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St. Petersburg lowers threshold for designating historic neighborhoods

ST. PETERSBURG — It's a battle that began five years ago and really caught fire on social media and in front yards and sidewalks in neighborhoods like Old Northeast and Kenwood this year.

The City Council tried to forge a compromise between those who want to make it easier for a neighborhood to gain historic status and those who think such efforts infringe on property rights and stymie development. A vote was delayed for four months to try to find an elusive middle ground.

On Thursday, before a packed council chamber with competing buttons — Preserve the Burg for preservationists and Keep 2/3 for those who want to keep the current rules in place, the council finally took a stand.

After nearly seven hours of debate at nearly 1:30 a.m. today, the council voted 5-3 to lower the threshold needed for a neighborhood to initiate historic status to a simple majority of property owners.

A half-dozen failed votes tested the nerves of a hardy band of partisans who stayed until the end. But, perhaps fittingly, the end really wasn't the end.

The council also requested staff to revamp the ordinance language to make design guidelines more neighborhood specific.

"This is going to take a matter of months," said city Administrator Gary Cornwell.

If the council adopts the changes, then it would take 1,100 residents of the Old Northeast neighborhood to start the historic process. That neighborhood was heavily represented in council chambers.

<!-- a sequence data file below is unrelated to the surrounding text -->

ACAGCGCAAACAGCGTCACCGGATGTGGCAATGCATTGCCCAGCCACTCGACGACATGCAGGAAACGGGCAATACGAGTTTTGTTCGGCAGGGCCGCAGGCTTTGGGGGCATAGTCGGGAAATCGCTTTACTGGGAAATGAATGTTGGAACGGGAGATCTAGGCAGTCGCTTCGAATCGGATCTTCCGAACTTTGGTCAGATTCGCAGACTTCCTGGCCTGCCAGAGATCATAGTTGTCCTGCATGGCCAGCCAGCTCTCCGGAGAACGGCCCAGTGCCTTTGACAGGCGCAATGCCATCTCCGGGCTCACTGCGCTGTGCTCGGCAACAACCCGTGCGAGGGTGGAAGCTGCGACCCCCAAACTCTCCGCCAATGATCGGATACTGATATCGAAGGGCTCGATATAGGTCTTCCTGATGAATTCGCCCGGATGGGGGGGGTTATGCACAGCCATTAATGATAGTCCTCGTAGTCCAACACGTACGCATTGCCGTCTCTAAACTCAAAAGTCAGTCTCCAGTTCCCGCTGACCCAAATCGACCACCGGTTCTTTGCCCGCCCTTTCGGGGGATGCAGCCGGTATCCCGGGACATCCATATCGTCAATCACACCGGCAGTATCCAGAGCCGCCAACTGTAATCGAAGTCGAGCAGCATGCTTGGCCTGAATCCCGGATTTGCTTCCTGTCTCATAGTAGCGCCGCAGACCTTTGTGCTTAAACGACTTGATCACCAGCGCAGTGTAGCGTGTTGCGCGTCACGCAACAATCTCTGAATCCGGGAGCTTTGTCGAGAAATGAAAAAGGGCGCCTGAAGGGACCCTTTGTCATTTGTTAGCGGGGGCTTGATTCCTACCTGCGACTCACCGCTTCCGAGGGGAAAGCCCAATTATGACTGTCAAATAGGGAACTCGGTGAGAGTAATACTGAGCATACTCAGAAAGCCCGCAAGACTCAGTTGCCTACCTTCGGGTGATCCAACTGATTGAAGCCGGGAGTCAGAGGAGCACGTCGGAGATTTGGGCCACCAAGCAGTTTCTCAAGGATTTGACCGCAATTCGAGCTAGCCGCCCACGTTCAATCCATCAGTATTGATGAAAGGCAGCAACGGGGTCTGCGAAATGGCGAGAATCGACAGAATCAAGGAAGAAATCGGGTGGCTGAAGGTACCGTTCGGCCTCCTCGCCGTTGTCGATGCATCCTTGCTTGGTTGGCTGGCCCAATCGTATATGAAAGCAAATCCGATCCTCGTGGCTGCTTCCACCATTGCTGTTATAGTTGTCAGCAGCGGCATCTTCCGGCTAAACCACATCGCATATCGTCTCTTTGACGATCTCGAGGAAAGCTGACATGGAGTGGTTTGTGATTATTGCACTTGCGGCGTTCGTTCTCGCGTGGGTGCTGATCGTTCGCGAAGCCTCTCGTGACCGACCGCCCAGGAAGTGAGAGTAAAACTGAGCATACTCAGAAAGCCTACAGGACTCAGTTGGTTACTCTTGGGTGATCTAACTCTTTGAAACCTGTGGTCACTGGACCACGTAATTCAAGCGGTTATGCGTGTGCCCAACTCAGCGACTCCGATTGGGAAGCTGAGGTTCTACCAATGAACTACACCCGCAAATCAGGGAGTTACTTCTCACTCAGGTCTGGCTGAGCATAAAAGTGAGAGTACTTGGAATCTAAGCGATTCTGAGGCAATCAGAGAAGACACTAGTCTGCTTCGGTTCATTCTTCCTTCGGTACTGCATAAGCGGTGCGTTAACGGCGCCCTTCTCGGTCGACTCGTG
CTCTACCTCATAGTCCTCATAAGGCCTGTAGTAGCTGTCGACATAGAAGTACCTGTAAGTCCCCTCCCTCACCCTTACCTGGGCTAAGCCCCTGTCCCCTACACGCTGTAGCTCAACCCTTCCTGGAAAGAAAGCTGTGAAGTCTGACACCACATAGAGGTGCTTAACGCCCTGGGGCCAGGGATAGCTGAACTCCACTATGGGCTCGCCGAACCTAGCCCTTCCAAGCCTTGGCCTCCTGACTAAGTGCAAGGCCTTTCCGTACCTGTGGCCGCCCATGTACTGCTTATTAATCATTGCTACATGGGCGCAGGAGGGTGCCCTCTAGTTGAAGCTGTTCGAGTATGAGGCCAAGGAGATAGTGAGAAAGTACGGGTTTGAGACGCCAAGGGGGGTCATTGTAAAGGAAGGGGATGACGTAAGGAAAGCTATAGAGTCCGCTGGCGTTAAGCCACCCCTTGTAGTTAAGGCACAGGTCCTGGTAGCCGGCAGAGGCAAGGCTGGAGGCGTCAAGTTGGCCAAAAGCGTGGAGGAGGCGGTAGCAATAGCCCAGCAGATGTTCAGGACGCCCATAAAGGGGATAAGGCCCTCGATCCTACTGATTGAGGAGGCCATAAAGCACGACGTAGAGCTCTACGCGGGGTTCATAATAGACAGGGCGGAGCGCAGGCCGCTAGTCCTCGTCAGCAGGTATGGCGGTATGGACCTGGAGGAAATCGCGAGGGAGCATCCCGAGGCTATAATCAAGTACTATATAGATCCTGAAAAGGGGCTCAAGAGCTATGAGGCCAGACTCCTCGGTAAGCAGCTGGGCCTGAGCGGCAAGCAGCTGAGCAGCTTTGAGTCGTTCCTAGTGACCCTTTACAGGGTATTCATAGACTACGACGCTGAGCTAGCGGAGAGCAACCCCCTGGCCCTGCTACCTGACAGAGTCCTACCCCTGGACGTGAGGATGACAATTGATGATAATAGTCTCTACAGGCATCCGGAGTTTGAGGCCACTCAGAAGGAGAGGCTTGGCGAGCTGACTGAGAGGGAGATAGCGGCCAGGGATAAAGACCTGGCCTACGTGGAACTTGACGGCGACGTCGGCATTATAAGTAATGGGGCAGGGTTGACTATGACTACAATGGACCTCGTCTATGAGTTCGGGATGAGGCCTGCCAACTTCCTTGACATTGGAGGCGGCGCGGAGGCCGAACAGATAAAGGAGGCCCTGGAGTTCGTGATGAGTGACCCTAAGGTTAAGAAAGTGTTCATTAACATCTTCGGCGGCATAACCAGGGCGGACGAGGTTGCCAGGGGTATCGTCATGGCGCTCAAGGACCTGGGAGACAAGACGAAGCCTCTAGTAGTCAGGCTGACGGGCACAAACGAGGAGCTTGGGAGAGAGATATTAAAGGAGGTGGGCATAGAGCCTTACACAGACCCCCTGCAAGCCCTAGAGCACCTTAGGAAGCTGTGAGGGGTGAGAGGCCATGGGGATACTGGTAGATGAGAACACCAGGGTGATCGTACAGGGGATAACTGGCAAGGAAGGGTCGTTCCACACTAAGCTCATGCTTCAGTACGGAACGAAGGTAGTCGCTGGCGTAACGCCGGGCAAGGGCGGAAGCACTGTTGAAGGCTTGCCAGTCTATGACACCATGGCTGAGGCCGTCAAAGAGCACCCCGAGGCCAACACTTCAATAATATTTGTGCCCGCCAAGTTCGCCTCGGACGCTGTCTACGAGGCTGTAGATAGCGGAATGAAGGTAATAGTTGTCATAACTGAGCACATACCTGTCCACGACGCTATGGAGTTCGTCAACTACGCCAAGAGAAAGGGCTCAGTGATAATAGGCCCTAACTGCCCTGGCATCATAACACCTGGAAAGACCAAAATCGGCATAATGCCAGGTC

Before their own marathon debate, council members listened to more than three hours of public comment from nearly 100 speakers on both sides of the issue. Debate among council members didn't start until very late Thursday.

Currently, two thirds of all property owners must agree before it proceeds to a city commission and, ultimately, the City Council. But preservationists say absentee owners have hamstrung efforts in Old Northeast and other neighborhoods to protect their distinct character. They wanted a simple majority of property owners who vote to decide.

Only three small neighborhoods have historic status: Roser Park, Lang's Bungalow Court and Granada Terrace.

"The process is set up to fail," said Bill Heyen, a Kenwood resident who supports the changes. "The current process is unobtainable and a process that is unobtainable is not a process."

Opponents, including the Pinellas Realtors Organization and the St. Petersburg Area Chamber of Commerce, say that would allow a small minority to infringe on their property rights. They also contended historic status would increase costs for repairs, an argument disputed by city staff and preservationists.

"Private property rights are our number one issue," said Joe Farrell, public affairs director for the Realtor organization. "We see this as overreach."

On Thursday, preservationists urged the council to adopt the compromise, stressing that only those who vote in a neighborhood election should have a say. Currently, a nonresponse is counted as a no vote.

"Counting people who don't vote is not democracy," said Linda Dobbs, a Granada Terrace resident.

Ultimately, the council ignored the voting arguments of preservationists and disappointed property rights supporters.

Council members Amy Foster, Bill Dudley and Wengay Newton voted against the final compromise.

"That was some ugly sausage making," said council member Karl Nurse after the vote.

Contact Charlie Frago at cfrago@tampabay.com or (727) 893-8459. Follow @CharlieFrago.

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